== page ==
A Chanukah story for our times
by Jonathan Rosenblum
Baltimore Jewish Times
December 15, 2004
Last week most of the senior Torah authorities and yeshiva heads in Israel held an emergency gathering to discuss the pernicious effects of the new generation cell phones with internet connectivity. By consensus, it was decided to ban unmarried students from possessing such phones, and married students from bringing them to the yeshiva. Meanwhile, negotiations continue with the cell phone companies to provide phones that can be used only for conversation, and without access to erotic call services.
Predictably, the ban was widely ridiculed as a desperate attempt to shutter yeshiva students from the outside world. The fervently Orthodox community would no doubt agree to the charge, if not the ridicule.
In the Torah view, every visual image leaves its impact, and that impact is, to some extent, permanent. The damage done to the soul by viewing pornography cannot be subsequently removed any more than a dieter can compensate for a large piece of chocolate mousse by eating a fruit salad afterwards. That is why religious Jews take so seriously the warning "do not follow after your eyes," contained in the Shema, the central affirmation of Jewish faith.
Of course, one need not be an Orthodox Jew, or religious at all, to view many of the visual images thrust in our faces, wittingly and unwittingly, as moral pollution. It is difficult to buy a morning newspaper in Manhattan without confronting thirty men and women in various states of dishabille.
First Amendment scholar David Lowenthal writes, "Never before in the history of mankind have the moral restraints and aspirations necessary to the fullest of our nature, and to our civilization itself, been under so ubiquitous and persistent assault."
In a study of school violence in Israel – where 50% of teachers report being physically or verbally assaulted in the previous year – teachers, parents, and students all named the visual messages to which children are exposed as the primary cause.
Where Orthodox Jews differ is in their determination to confront this pollution. They are not Luddites instinctively recoiling from new technology. The Orthodox were quick, for instance, to recognize the potential of the Internet as a tool to spread Torah knowledge to previously inaccessible regions and Jews.
But, at the same time, they do not view every technological advance as necessarily representing progress for mankind – cell phones capable of transmuting into a visual massage parlor being just one example.
The ridicule of the efforts of fervently Orthodox Jews to protect their children is, in many cases, misdirected jealousy. Most parents know, for instance, that their teenagers are not using all their time at the computer exploring the furthest expanses of human knowledge. (In Israel, for instance, the highest rate of visits to pornographic sites is in the early afternoon when teens have returned from school and their parents are still at work.)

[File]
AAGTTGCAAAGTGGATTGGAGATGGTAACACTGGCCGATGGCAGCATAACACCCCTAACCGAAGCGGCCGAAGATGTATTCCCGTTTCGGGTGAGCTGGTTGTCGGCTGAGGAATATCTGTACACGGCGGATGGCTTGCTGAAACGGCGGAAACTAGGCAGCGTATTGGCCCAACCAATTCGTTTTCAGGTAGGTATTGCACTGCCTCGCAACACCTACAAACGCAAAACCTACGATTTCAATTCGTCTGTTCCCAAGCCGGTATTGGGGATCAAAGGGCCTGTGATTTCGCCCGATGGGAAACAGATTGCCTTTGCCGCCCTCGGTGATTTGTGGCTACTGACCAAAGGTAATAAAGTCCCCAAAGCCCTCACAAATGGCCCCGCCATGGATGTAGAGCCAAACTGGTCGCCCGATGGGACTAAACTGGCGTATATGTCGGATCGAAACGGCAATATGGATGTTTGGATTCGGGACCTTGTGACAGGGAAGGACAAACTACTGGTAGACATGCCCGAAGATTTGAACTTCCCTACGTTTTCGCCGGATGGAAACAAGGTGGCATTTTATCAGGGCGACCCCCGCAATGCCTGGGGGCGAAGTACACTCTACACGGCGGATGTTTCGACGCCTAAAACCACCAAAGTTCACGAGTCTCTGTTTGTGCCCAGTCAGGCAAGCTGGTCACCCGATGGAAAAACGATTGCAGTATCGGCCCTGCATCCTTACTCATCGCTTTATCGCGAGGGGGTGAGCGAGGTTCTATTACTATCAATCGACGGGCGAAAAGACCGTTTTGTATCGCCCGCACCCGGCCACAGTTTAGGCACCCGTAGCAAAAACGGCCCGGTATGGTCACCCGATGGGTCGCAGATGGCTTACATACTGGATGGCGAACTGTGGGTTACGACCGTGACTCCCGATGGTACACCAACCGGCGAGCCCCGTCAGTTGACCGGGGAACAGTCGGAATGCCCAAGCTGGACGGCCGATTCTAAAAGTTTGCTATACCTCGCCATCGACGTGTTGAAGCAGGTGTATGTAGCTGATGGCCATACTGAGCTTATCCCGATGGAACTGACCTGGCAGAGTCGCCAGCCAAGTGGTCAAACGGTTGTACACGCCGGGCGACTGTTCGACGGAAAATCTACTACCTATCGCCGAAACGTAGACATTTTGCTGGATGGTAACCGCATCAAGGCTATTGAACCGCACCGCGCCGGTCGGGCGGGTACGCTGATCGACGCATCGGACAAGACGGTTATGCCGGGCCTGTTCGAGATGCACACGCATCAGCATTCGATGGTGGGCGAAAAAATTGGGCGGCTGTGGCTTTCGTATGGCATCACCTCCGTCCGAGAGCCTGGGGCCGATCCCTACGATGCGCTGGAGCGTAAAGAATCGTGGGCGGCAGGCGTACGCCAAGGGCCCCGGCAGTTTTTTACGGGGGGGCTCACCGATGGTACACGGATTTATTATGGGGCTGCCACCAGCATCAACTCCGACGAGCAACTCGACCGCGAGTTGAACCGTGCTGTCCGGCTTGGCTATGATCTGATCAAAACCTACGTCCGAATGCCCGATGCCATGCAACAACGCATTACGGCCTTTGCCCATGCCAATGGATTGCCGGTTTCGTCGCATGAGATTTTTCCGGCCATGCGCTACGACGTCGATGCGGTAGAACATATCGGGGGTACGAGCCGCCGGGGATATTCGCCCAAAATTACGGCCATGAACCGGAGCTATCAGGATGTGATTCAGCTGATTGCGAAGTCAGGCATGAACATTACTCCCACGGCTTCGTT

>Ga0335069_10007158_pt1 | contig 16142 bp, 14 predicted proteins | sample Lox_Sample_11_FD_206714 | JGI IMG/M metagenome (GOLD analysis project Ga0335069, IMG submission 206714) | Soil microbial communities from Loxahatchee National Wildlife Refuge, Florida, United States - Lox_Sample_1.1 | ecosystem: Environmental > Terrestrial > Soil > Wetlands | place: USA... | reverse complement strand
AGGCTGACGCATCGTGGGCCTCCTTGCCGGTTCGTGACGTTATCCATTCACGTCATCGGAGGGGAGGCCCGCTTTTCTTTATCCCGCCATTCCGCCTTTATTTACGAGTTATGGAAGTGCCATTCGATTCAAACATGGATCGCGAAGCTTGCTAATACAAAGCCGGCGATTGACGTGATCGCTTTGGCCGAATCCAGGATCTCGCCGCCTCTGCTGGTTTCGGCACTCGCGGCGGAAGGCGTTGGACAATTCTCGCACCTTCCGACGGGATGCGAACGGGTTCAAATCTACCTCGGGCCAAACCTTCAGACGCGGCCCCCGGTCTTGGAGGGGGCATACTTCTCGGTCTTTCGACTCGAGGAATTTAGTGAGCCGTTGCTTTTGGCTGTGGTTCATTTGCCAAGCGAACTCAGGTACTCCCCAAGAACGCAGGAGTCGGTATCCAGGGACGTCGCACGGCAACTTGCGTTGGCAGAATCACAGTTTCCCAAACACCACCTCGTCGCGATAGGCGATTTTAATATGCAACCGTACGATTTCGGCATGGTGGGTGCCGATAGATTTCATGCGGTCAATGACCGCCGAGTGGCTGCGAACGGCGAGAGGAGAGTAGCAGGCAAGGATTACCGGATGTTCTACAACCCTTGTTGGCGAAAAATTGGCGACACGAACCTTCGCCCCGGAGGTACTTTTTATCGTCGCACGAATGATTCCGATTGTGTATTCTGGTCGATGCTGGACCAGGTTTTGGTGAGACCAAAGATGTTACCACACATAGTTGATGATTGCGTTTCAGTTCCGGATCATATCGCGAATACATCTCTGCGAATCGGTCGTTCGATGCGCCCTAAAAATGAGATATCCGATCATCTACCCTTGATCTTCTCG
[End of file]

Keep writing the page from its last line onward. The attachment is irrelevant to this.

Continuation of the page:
But parents try to convince themselves that the benefits outweigh the dangers, as a salve for their helplessness to control their teenagers’ Internet activities. Too many parents have given up trying to be mentors or guides to their children. At best, they hope to be friends. And friends do not tell one another what to do.
After some recent cases of underage girls lured over the Internet to assignations with older men, one Israeli paper ran an article about parents’ efforts to monitor their children’s Internet use. But in the end, the parents acknowledged that they were unlikely to confront their children. The threat of an angry teenager on their hands was simply too much to contemplate.
Even in the ghetto, Jews were not immune to the influences of the surrounding society, and religious Jews are not insulated today. Nevertheless a community centered on the transmission of a 3,000-year-old tradition provides parents and mentors with greater confidence in their ability to guide the young and a healthy skepticism about the value of passing fads, intellectual and otherwise.
In such a community, there remains a certain reverence for age, and the ways of the older generation set the standard. The young are eager to take their place among the adults. Shared texts and activities bind one generation to another. That connection makes it possible for parents and educators to still fill their traditional roles.
The ban on cell phones in yeshivos coincided, appropriately, with the beginning of the Jewish holiday of Chanukah, which commemorates the Jewish people’s rededication to Torah after a hard won victory over the Seleucid Greeks from without and the Hellenizers within.
The Sages of the Talmud knew well the attractions of Greek culture. The Talmud records a number of disputes between the Sages and the wise men of Athens, and upon occasion the Sages deferred to the Athenians’ opinion.
But the Sages also understood Greek science’s relentless exploration of the material world could itself become an alien religion and distract from gaining knowledge of the spiritual universe through the study of Torah. And they knew that other aspects of Greek culture were little more than a sophisticated cover for a licentiousness inimical to Torah. Today’s cell phones, as the bans noted, are another tool to distract Torah students from their studies.
The ban on cell phones will not be fully enforced, but neither will it be, as the skeptics think, honored more in the breach than the observance.
Related Topics: Chareidim and Their Critics
receive the latest by email: subscribe to the free jewish media resources mailing list